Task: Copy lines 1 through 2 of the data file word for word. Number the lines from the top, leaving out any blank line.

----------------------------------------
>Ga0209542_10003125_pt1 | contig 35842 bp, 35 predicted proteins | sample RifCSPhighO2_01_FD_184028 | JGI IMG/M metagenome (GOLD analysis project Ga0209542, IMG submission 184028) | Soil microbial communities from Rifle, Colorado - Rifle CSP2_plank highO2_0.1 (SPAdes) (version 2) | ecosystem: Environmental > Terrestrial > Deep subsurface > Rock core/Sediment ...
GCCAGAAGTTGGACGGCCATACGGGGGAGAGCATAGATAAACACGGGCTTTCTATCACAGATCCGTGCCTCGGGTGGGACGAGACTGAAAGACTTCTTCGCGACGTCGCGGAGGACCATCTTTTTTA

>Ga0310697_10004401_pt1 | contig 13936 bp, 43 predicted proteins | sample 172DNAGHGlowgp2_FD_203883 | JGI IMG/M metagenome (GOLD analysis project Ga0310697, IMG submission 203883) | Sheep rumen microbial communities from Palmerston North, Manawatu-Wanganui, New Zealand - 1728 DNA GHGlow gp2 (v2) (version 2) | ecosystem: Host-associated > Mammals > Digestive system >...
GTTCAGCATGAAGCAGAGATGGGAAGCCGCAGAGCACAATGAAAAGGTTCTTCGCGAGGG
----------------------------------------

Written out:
>Ga0209542_10003125_pt1 | contig 35842 bp, 35 predicted proteins | sample RifCSPhighO2_01_FD_184028 | JGI IMG/M metagenome (GOLD analysis project Ga0209542, IMG submission 184028) | Soil microbial communities from Rifle, Colorado - Rifle CSP2_plank highO2_0.1 (SPAdes) (version 2) | ecosystem: Environmental > Terrestrial > Deep subsurface > Rock core/Sediment ...
GCCAGAAGTTGGACGGCCATACGGGGGAGAGCATAGATAAACACGGGCTTTCTATCACAGATCCGTGCCTCGGGTGGGACGAGACTGAAAGACTTCTTCGCGACGTCGCGGAGGACCATCTTTTTTA